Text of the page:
In the absence of a writer's explicit statement about the purpose of a particular work, we must infer the writer's intentions from what we know about his or her life, travels, interests, and influences. In Washington Irving's case, for example, we know he was born in the late-eighteenth century and grew up in New York City in the early-nineteenth century, and so he would have become familiar with locales close to the city, such as a town now known as Sleepy Hollow (Kinderhook in Irving's days). We also have an interesting comment Irving made about his youth:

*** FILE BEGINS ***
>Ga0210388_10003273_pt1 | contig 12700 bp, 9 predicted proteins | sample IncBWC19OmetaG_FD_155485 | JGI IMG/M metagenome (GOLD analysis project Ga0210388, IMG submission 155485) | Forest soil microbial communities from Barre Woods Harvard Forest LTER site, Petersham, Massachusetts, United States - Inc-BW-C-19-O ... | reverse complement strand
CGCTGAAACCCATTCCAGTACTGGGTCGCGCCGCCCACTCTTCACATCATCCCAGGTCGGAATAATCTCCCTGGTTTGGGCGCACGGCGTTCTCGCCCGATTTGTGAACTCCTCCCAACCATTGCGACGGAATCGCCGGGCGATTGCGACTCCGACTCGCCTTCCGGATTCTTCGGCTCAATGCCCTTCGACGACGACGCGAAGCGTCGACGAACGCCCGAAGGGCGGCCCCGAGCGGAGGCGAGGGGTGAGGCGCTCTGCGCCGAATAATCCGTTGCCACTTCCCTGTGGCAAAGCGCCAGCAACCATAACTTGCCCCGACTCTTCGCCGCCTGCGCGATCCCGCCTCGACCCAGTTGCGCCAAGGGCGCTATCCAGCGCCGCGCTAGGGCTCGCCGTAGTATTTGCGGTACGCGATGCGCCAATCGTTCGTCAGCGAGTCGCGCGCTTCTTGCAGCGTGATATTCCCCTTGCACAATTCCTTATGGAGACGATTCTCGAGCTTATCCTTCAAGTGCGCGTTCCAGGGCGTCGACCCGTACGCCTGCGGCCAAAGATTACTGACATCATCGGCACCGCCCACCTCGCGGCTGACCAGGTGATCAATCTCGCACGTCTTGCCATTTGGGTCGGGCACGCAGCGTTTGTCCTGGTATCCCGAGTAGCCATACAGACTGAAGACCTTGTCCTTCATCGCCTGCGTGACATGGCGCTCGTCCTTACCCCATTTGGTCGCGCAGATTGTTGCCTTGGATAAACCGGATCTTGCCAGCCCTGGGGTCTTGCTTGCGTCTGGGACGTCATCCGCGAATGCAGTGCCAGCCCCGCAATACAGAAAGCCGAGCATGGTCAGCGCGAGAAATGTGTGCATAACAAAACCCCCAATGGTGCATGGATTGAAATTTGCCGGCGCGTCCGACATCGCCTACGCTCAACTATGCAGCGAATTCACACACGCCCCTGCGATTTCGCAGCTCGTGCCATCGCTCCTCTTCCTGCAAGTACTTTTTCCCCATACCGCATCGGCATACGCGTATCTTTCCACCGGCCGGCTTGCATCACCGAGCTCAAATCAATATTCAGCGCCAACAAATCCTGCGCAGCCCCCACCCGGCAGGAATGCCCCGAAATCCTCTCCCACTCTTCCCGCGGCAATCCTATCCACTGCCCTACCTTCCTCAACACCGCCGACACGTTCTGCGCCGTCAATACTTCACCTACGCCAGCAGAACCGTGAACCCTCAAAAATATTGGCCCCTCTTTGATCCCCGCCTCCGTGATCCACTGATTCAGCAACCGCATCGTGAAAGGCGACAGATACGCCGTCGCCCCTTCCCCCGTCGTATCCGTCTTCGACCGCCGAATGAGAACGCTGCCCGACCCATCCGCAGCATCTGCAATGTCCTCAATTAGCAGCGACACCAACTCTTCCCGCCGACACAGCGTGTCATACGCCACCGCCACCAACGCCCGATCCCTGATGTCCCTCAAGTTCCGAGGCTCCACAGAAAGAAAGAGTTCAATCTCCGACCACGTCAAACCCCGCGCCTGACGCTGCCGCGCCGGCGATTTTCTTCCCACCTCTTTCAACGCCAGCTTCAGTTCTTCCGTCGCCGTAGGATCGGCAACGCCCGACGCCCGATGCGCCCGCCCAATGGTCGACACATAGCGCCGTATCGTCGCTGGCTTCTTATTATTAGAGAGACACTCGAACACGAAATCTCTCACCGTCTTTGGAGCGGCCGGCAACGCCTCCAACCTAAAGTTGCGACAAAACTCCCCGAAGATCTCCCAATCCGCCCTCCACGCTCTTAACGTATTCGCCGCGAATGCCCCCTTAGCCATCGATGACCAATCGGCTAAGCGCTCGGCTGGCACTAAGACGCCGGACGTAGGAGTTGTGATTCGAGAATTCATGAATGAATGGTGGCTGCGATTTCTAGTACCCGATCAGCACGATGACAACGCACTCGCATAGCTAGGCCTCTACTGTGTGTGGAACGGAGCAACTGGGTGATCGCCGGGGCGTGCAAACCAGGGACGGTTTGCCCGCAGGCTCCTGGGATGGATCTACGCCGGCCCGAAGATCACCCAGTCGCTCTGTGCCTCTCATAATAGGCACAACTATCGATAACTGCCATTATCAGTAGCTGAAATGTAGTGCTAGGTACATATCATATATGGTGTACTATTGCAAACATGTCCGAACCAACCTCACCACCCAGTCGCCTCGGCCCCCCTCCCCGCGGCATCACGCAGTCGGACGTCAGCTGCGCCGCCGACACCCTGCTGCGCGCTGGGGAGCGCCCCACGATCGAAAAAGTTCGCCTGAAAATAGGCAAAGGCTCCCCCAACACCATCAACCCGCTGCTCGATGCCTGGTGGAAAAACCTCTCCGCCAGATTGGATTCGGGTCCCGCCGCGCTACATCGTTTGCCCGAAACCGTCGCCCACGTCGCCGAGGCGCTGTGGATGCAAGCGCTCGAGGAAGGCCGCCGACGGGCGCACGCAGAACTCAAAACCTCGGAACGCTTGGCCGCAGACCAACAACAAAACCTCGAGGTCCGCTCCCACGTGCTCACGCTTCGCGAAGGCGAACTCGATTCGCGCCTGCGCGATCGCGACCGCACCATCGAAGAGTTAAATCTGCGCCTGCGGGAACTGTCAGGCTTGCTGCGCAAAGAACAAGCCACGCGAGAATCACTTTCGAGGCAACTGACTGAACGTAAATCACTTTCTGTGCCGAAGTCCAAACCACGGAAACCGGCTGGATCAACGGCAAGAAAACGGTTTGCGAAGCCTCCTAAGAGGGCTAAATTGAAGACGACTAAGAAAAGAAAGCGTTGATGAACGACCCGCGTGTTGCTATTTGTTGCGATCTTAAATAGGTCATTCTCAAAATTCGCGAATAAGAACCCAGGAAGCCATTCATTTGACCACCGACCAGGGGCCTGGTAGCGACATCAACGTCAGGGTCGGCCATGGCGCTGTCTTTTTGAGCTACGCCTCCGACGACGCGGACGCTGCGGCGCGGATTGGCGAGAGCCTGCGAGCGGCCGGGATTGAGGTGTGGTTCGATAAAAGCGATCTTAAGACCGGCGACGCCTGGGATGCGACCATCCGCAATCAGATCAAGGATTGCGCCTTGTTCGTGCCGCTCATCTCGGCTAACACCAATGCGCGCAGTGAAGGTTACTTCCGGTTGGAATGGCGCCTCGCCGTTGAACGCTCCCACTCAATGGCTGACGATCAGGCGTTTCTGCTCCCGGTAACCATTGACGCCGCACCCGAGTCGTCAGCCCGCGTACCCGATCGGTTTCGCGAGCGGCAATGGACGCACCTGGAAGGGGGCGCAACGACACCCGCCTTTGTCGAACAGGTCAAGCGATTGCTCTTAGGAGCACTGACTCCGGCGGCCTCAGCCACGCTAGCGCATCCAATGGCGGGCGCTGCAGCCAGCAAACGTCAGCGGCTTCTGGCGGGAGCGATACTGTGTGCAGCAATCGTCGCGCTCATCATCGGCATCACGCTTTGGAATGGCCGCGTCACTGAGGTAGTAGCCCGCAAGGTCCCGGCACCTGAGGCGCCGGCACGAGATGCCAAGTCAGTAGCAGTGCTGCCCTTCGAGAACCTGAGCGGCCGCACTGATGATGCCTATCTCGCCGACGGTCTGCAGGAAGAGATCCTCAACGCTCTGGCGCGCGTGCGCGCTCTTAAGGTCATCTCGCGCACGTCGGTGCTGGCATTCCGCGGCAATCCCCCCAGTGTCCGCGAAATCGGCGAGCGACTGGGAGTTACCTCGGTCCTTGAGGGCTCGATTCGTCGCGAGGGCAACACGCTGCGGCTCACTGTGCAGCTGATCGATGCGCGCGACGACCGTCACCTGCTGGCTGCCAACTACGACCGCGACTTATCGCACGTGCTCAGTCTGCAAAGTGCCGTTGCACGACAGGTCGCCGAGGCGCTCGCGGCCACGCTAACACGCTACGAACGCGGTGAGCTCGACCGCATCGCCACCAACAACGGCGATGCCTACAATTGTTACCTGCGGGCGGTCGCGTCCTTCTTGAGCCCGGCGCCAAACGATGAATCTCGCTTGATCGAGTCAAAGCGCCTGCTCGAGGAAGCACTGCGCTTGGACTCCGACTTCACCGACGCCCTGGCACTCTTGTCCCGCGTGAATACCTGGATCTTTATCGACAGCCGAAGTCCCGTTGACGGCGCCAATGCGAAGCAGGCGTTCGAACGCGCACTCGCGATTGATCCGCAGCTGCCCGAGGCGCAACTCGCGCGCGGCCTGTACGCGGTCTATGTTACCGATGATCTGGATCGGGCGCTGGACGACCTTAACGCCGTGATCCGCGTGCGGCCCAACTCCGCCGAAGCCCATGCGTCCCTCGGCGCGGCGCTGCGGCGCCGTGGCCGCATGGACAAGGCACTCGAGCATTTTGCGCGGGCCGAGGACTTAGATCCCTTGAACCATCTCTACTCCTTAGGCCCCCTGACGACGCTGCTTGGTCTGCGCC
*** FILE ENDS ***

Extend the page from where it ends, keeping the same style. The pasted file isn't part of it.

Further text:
My holiday afternoons were spent in rambles about the surrounding country....I knew every spot where a murder or robbery had been committed, or a ghost seen. I visited the neighboring villages and added greatly to my stock of knowledge by noting their habits and customs, and conversing with their sages and great men. (The Sketch Book of Geoffrey Crayon, "The Author's Account of Himself")
Based on this, it is likely, if not certain,...
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